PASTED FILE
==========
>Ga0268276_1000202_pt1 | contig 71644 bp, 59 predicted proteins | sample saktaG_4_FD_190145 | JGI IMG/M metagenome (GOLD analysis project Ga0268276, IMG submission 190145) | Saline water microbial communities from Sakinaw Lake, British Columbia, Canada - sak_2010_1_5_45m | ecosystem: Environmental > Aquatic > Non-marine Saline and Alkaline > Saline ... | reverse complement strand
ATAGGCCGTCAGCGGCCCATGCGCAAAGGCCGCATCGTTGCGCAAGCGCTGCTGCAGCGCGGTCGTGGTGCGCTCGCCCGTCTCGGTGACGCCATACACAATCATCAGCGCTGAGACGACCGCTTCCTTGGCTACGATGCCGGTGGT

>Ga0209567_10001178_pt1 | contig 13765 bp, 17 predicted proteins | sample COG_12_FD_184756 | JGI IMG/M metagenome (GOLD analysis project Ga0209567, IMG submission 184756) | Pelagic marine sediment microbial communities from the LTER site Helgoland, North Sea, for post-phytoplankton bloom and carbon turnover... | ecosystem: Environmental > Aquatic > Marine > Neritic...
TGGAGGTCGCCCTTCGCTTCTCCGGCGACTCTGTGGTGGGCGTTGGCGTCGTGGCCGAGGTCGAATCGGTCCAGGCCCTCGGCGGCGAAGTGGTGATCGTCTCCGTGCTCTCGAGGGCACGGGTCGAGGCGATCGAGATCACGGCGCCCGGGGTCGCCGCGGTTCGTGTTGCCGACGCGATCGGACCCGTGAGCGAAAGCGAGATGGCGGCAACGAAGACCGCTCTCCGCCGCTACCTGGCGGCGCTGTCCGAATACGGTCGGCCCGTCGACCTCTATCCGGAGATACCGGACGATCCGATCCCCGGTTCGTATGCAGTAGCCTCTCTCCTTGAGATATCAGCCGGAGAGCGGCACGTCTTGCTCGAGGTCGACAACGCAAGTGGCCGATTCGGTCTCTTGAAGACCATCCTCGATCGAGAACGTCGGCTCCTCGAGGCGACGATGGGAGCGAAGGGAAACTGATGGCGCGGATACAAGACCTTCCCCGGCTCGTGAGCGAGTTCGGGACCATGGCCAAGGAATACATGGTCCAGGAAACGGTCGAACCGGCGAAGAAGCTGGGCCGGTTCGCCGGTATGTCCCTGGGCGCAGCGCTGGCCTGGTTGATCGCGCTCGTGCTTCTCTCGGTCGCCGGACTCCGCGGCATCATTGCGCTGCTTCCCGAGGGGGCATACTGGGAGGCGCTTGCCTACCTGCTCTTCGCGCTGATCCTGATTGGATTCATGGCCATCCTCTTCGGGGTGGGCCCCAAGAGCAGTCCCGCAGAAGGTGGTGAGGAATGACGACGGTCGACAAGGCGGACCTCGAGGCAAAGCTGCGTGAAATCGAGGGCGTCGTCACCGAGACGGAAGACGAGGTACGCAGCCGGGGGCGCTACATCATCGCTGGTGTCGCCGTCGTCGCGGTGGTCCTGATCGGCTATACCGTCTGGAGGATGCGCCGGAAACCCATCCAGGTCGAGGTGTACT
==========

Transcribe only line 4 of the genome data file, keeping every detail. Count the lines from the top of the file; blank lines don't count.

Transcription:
TGGAGGTCGCCCTTCGCTTCTCCGGCGACTCTGTGGTGGGCGTTGGCGTCGTGGCCGAGGTCGAATCGGTCCAGGCCCTCGGCGGCGAAGTGGTGATCGTCTCCGTGCTCTCGAGGGCACGGGTCGAGGCGATCGAGATCACGGCGCCCGGGGTCGCCGCGGTTCGTGTTGCCGACGCGATCGGACCCGTGAGCGAAAGCGAGATGGCGGCAACGAAGACCGCTCTCCGCCGCTACCTGGCGGCGCTGTCCGAATACGGTCGGCCCGTCGACCTCTATCCGGAGATACCGGACGATCCGATCCCCGGTTCGTATGCAGTAGCCTCTCTCCTTGAGATATCAGCCGGAGAGCGGCACGTCTTGCTCGAGGTCGACAACGCAAGTGGCCGATTCGGTCTCTTGAAGACCATCCTCGATCGAGAACGTCGGCTCCTCGAGGCGACGATGGGAGCGAAGGGAAACTGATGGCGCGGATACAAGACCTTCCCCGGCTCGTGAGCGAGTTCGGGACCATGGCCAAGGAATACATGGTCCAGGAAACGGTCGAACCGGCGAAGAAGCTGGGCCGGTTCGCCGGTATGTCCCTGGGCGCAGCGCTGGCCTGGTTGATCGCGCTCGTGCTTCTCTCGGTCGCCGGACTCCGCGGCATCATTGCGCTGCTTCCCGAGGGGGCATACTGGGAGGCGCTTGCCTACCTGCTCTTCGCGCTGATCCTGATTGGATTCATGGCCATCCTCTTCGGGGTGGGCCCCAAGAGCAGTCCCGCAGAAGGTGGTGAGGAATGACGACGGTCGACAAGGCGGACCTCGAGGCAAAGCTGCGTGAAATCGAGGGCGTCGTCACCGAGACGGAAGACGAGGTACGCAGCCGGGGGCGCTACATCATCGCTGGTGTCGCCGTCGTCGCGGTGGTCCTGATCGGCTATACCGTCTGGAGGATGCGCCGGAAACCCATCCAGGTCGAGGTGTACT